2016-09-23 06:48


I read some strange codes which convert a method to a function whose first argument is a pointer to this method's struct.

I write an example to demonstrate it:

package main

import "fmt"

type fooS struct{}

func (s *fooS) fooF(fooArg interface{}) {
    fmt.Println("fooF: ", fooArg)

type wowS struct {
    callback func(s *fooS, fooArg interface{})

func main() {
    wow := new(wowS)
    wow.callback = (*fooS).fooF // strange
    wow.callback(nil, 123)

Golang Playground Link

The example's syntax is strange but has no error.

Can any one tell me how these codes work or give me an official document about them?


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  • dousou3027 dousou3027 5年前

    Method expressions:

    If M is in the method set of type T, T.M is a function that is callable as a regular function with the same arguments as M prefixed by an additional argument that is the receiver of the method.

    MethodExpr    = ReceiverType "." MethodName .
    ReceiverType  = TypeName | "(" "*" TypeName ")" | "(" ReceiverType ")" .

    Consider a struct type T with two methods, Mv, whose receiver is of type T, and Mp, whose receiver is of type *T.

    type T struct {
      a int
    func (tv  T) Mv(a int) int         { return 0 }  // value receiver
    func (tp *T) Mp(f float32) float32 { return 1 }  // pointer receiver
    var t T

    The expression


    yields a function equivalent to Mv but with an explicit receiver as its first argument; it has signature

    func(tv T, a int) int

    That function may be called normally with an explicit receiver, so these five invocations are equivalent:

    T.Mv(t, 7)
    (T).Mv(t, 7)
    f1 := T.Mv; f1(t, 7)
    f2 := (T).Mv; f2(t, 7)

    Similarly, the expression


    yields a function value representing Mp with signature

    func(tp *T, f float32) float32

    For a method with a value receiver, one can derive a function with an explicit pointer receiver, so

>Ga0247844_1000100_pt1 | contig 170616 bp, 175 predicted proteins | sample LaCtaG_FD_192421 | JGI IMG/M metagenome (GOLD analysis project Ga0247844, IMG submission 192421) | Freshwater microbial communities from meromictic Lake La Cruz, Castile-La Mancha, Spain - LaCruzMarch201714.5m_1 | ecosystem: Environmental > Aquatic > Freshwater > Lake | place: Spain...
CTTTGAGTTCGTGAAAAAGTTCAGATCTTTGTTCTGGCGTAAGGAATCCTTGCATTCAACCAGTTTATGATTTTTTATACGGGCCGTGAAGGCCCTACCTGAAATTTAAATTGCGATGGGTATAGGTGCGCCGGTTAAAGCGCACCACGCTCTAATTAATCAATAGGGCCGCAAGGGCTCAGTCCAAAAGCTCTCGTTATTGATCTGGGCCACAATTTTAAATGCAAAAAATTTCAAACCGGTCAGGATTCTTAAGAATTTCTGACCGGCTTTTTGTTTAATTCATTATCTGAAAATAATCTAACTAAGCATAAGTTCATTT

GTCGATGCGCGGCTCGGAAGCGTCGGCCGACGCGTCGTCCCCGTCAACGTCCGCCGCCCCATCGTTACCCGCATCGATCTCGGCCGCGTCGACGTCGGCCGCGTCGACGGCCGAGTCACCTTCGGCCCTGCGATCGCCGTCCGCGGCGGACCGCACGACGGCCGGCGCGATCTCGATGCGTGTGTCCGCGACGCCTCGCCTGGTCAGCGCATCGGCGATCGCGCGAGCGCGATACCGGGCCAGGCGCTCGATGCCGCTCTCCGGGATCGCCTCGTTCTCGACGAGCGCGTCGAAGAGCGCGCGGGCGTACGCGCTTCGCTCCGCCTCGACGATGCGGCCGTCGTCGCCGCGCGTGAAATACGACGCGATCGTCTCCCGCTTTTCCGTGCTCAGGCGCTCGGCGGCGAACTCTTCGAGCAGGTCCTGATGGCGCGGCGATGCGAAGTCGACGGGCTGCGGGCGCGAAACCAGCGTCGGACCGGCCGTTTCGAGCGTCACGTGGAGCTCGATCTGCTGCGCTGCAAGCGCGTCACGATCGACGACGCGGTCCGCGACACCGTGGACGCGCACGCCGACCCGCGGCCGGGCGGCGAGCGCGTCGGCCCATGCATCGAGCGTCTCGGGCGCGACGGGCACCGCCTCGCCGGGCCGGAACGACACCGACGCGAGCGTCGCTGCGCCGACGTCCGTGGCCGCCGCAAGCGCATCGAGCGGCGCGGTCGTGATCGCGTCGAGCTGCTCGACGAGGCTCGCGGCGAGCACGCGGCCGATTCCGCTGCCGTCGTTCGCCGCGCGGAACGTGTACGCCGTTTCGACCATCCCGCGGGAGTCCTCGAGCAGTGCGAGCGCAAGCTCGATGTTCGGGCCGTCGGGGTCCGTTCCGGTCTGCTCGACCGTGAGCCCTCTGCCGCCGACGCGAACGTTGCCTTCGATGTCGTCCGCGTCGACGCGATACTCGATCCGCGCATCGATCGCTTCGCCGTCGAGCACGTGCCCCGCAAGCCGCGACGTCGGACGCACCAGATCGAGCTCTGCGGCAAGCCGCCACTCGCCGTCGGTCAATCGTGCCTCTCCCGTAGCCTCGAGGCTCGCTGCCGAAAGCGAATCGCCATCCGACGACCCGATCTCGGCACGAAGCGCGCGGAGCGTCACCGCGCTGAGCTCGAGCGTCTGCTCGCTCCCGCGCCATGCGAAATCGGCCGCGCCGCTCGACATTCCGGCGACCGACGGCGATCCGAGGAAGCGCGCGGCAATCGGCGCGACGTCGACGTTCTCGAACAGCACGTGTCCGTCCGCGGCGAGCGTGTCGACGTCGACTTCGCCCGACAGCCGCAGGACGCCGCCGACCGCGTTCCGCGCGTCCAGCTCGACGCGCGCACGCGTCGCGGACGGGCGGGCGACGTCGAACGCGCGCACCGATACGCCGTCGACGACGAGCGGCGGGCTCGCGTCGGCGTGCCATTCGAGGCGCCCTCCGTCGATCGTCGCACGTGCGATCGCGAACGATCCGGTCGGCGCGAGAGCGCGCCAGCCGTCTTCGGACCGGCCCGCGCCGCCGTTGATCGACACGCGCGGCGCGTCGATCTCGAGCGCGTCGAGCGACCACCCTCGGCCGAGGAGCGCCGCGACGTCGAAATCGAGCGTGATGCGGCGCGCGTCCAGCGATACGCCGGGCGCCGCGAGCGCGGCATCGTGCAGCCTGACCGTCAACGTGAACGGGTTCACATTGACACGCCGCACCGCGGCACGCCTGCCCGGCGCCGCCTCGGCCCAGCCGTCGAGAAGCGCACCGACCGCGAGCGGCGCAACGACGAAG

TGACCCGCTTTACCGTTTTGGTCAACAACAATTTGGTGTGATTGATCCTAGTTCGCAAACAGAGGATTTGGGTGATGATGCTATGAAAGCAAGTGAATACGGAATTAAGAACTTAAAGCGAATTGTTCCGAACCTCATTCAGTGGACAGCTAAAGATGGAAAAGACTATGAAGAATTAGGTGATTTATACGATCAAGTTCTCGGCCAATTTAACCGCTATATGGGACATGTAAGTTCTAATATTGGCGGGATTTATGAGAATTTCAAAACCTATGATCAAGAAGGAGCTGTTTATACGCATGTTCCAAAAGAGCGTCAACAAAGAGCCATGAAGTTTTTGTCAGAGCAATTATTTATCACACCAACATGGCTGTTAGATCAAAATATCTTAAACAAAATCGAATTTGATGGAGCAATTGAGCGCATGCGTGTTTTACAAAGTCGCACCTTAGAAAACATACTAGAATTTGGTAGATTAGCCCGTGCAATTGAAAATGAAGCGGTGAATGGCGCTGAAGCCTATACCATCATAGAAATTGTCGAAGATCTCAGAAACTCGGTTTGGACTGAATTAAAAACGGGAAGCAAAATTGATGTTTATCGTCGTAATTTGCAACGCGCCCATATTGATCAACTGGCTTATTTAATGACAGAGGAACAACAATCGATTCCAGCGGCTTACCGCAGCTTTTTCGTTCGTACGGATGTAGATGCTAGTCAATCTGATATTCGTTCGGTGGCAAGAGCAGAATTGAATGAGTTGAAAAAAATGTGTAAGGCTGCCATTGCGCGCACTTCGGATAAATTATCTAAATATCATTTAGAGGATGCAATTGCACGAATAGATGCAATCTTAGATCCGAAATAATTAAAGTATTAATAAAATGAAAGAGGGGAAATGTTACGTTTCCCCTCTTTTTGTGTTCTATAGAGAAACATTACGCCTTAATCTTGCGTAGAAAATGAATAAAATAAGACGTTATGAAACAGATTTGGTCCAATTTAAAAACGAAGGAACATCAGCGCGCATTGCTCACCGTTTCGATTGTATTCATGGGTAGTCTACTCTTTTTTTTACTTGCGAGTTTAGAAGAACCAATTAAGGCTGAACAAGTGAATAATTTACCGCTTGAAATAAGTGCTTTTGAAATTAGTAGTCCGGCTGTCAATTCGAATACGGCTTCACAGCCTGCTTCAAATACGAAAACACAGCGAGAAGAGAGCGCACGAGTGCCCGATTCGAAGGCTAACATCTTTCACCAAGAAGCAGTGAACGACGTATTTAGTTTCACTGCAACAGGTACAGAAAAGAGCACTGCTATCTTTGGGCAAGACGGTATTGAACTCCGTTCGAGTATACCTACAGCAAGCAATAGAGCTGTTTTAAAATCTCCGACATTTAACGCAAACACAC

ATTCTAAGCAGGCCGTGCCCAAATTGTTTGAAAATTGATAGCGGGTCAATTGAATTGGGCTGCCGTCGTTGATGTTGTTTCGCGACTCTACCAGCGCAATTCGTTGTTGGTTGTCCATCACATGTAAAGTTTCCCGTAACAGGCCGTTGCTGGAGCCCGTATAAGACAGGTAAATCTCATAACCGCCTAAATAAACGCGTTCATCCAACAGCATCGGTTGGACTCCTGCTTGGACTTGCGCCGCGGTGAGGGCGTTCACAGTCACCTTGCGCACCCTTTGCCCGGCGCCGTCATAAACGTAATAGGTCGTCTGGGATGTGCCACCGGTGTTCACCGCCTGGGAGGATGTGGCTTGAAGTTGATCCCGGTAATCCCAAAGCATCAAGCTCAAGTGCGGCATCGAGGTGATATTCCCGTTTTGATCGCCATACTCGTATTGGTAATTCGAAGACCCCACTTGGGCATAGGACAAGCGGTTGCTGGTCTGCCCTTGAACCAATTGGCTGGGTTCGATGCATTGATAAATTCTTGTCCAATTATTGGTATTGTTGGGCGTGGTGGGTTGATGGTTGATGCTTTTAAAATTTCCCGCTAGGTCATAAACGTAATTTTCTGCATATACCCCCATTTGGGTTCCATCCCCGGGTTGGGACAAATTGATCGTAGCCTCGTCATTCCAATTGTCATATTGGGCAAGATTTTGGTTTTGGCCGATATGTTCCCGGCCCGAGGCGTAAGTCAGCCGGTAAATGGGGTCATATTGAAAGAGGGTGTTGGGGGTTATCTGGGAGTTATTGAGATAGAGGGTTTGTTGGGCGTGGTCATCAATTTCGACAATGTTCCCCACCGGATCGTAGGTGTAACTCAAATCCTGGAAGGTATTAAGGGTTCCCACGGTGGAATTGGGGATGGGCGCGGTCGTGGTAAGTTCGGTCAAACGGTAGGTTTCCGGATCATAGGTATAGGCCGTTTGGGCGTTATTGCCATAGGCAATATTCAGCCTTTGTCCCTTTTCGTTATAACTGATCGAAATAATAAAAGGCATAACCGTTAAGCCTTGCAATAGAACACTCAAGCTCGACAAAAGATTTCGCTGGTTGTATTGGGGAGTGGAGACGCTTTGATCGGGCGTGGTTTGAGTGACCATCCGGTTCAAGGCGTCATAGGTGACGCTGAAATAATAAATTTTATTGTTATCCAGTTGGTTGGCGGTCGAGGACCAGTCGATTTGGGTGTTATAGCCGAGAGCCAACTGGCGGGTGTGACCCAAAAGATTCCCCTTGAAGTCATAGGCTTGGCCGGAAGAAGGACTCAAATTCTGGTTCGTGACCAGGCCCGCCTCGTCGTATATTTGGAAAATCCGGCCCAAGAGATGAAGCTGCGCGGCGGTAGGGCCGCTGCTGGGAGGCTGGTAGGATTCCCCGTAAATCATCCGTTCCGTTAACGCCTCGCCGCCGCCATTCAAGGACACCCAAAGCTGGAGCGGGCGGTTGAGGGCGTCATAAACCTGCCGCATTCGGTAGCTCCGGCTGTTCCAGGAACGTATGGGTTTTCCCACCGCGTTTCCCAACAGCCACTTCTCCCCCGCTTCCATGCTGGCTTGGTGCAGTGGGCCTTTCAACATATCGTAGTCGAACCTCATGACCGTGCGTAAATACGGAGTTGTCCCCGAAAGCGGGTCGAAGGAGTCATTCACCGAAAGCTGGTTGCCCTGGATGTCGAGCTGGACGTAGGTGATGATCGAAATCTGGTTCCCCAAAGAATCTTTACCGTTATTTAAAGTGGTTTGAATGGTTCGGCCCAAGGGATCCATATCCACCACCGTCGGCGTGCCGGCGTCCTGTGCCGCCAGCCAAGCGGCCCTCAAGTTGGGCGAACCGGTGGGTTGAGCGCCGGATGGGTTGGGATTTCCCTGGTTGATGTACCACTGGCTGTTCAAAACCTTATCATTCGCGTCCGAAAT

yields a function value representing Mv with signature

    func(tv *T, a int) int

    Such a function indirects through the receiver to create a value to pass as the receiver to the underlying method; the method does not overwrite the value whose address is passed in the function call.

    The final case, a value-receiver function for a pointer-receiver method, is illegal because pointer-receiver methods are not in the method set of the value type.

    Function values derived from methods are called with function call syntax; the receiver is provided as the first argument to the call. That is, given f := T.Mv, f is invoked as f(t, 7) not t.f(7). To construct a function that binds the receiver, use a function literal or method value.

    It is legal to derive a function value from a method of an interface type. The resulting function takes an explicit receiver of that interface type.

    And see:
    Go - difference between parameter and receiver
    Is there a performance penalty for passing "this" by value in Go methods?
    differences between pointer and value slice in for-range loop

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